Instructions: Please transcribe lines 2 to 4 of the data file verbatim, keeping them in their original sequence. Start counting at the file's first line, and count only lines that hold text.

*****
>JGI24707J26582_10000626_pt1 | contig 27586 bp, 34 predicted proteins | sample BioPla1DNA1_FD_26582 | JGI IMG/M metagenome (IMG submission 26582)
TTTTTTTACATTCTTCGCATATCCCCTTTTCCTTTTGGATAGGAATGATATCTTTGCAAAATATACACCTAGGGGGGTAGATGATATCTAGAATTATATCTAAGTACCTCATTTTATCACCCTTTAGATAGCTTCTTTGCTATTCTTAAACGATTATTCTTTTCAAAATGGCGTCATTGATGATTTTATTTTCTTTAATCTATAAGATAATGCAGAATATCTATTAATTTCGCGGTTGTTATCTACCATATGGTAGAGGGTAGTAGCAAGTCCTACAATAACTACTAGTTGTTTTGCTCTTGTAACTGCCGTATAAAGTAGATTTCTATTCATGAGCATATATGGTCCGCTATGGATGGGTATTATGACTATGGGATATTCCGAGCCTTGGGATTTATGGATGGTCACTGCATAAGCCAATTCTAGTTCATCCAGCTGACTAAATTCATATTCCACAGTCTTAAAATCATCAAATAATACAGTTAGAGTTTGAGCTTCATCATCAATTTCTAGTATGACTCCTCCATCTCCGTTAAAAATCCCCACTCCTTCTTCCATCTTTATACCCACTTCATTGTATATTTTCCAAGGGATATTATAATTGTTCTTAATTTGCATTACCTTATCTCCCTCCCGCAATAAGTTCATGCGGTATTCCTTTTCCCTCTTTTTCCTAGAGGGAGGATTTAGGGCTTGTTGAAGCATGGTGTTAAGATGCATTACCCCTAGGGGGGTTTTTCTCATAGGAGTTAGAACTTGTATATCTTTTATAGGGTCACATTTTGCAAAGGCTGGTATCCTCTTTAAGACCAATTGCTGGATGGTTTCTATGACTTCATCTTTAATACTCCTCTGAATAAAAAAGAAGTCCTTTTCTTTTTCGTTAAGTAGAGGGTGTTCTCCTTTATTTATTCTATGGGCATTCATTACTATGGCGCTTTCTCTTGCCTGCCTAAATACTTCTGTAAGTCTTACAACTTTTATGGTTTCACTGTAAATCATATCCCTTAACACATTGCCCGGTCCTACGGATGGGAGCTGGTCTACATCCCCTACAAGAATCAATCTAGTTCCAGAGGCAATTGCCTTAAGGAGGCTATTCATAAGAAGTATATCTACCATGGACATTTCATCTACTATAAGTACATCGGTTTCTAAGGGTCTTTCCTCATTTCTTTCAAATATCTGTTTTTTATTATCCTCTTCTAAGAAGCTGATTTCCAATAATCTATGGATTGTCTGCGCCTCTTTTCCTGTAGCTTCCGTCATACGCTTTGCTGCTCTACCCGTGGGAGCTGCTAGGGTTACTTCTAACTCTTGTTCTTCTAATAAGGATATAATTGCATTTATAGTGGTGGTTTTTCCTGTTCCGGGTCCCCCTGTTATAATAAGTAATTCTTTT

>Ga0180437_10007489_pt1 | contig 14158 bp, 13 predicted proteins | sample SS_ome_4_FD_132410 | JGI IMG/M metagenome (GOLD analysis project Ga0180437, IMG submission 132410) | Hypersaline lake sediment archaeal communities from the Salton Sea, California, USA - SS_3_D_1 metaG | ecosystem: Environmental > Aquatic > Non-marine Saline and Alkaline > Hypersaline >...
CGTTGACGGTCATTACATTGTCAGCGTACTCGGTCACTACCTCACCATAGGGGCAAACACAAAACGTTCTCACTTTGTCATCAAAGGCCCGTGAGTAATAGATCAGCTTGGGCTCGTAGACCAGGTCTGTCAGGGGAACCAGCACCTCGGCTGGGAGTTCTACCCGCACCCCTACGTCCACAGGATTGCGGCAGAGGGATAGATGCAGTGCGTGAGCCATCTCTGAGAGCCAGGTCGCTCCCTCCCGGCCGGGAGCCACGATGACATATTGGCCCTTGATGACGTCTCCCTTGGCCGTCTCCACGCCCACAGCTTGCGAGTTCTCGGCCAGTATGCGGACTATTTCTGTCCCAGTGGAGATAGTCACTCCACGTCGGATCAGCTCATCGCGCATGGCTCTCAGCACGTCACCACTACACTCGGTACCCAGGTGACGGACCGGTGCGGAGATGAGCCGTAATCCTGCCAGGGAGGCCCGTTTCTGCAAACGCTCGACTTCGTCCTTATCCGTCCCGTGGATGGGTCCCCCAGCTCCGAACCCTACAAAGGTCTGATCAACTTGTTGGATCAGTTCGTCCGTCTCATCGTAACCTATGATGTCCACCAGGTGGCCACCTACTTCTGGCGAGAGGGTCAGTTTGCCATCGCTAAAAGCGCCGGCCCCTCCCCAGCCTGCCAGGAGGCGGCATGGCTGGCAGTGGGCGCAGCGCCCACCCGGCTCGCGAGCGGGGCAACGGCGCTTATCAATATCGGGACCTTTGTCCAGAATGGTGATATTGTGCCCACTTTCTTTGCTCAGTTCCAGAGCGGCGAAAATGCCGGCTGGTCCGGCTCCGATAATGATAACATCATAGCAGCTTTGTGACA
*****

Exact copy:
TTTTTTTACATTCTTCGCATATCCCCTTTTCCTTTTGGATAGGAATGATATCTTTGCAAAATATACACCTAGGGGGGTAGATGATATCTAGAATTATATCTAAGTACCTCATTTTATCACCCTTTAGATAGCTTCTTTGCTATTCTTAAACGATTATTCTTTTCAAAATGGCGTCATTGATGATTTTATTTTCTTTAATCTATAAGATAATGCAGAATATCTATTAATTTCGCGGTTGTTATCTACCATATGGTAGAGGGTAGTAGCAAGTCCTACAATAACTACTAGTTGTTTTGCTCTTGTAACTGCCGTATAAAGTAGATTTCTATTCATGAGCATATATGGTCCGCTATGGATGGGTATTATGACTATGGGATATTCCGAGCCTTGGGATTTATGGATGGTCACTGCATAAGCCAATTCTAGTTCATCCAGCTGACTAAATTCATATTCCACAGTCTTAAAATCATCAAATAATACAGTTAGAGTTTGAGCTTCATCATCAATTTCTAGTATGACTCCTCCATCTCCGTTAAAAATCCCCACTCCTTCTTCCATCTTTATACCCACTTCATTGTATATTTTCCAAGGGATATTATAATTGTTCTTAATTTGCATTACCTTATCTCCCTCCCGCAATAAGTTCATGCGGTATTCCTTTTCCCTCTTTTTCCTAGAGGGAGGATTTAGGGCTTGTTGAAGCATGGTGTTAAGATGCATTACCCCTAGGGGGGTTTTTCTCATAGGAGTTAGAACTTGTATATCTTTTATAGGGTCACATTTTGCAAAGGCTGGTATCCTCTTTAAGACCAATTGCTGGATGGTTTCTATGACTTCATCTTTAATACTCCTCTGAATAAAAAAGAAGTCCTTTTCTTTTTCGTTAAGTAGAGGGTGTTCTCCTTTATTTATTCTATGGGCATTCATTACTATGGCGCTTTCTCTTGCCTGCCTAAATACTTCTGTAAGTCTTACAACTTTTATGGTTTCACTGTAAATCATATCCCTTAACACATTGCCCGGTCCTACGGATGGGAGCTGGTCTACATCCCCTACAAGAATCAATCTAGTTCCAGAGGCAATTGCCTTAAGGAGGCTATTCATAAGAAGTATATCTACCATGGACATTTCATCTACTATAAGTACATCGGTTTCTAAGGGTCTTTCCTCATTTCTTTCAAATATCTGTTTTTTATTATCCTCTTCTAAGAAGCTGATTTCCAATAATCTATGGATTGTCTGCGCCTCTTTTCCTGTAGCTTCCGTCATACGCTTTGCTGCTCTACCCGTGGGAGCTGCTAGGGTTACTTCTAACTCTTGTTCTTCTAATAAGGATATAATTGCATTTATAGTGGTGGTTTTTCCTGTTCCGGGTCCCCCTGTTATAATAAGTAATTCTTTT

>Ga0180437_10007489_pt1 | contig 14158 bp, 13 predicted proteins | sample SS_ome_4_FD_132410 | JGI IMG/M metagenome (GOLD analysis project Ga0180437, IMG submission 132410) | Hypersaline lake sediment archaeal communities from the Salton Sea, California, USA - SS_3_D_1 metaG | ecosystem: Environmental > Aquatic > Non-marine Saline and Alkaline > Hypersaline >...
CGTTGACGGTCATTACATTGTCAGCGTACTCGGTCACTACCTCACCATAGGGGCAAACACAAAACGTTCTCACTTTGTCATCAAAGGCCCGTGAGTAATAGATCAGCTTGGGCTCGTAGACCAGGTCTGTCAGGGGAACCAGCACCTCGGCTGGGAGTTCTACCCGCACCCCTACGTCCACAGGATTGCGGCAGAGGGATAGATGCAGTGCGTGAGCCATCTCTGAGAGCCAGGTCGCTCCCTCCCGGCCGGGAGCCACGATGACATATTGGCCCTTGATGACGTCTCCCTTGGCCGTCTCCACGCCCACAGCTTGCGAGTTCTCGGCCAGTATGCGGACTATTTCTGTCCCAGTGGAGATAGTCACTCCACGTCGGATCAGCTCATCGCGCATGGCTCTCAGCACGTCACCACTACACTCGGTACCCAGGTGACGGACCGGTGCGGAGATGAGCCGTAATCCTGCCAGGGAGGCCCGTTTCTGCAAACGCTCGACTTCGTCCTTATCCGTCCCGTGGATGGGTCCCCCAGCTCCGAACCCTACAAAGGTCTGATCAACTTGTTGGATCAGTTCGTCCGTCTCATCGTAACCTATGATGTCCACCAGGTGGCCACCTACTTCTGGCGAGAGGGTCAGTTTGCCATCGCTAAAAGCGCCGGCCCCTCCCCAGCCTGCCAGGAGGCGGCATGGCTGGCAGTGGGCGCAGCGCCCACCCGGCTCGCGAGCGGGGCAACGGCGCTTATCAATATCGGGACCTTTGTCCAGAATGGTGATATTGTGCCCACTTTCTTTGCTCAGTTCCAGAGCGGCGAAAATGCCGGCTGGTCCGGCTCCGATAATGATAACATCATAGCAGCTTTGTGACA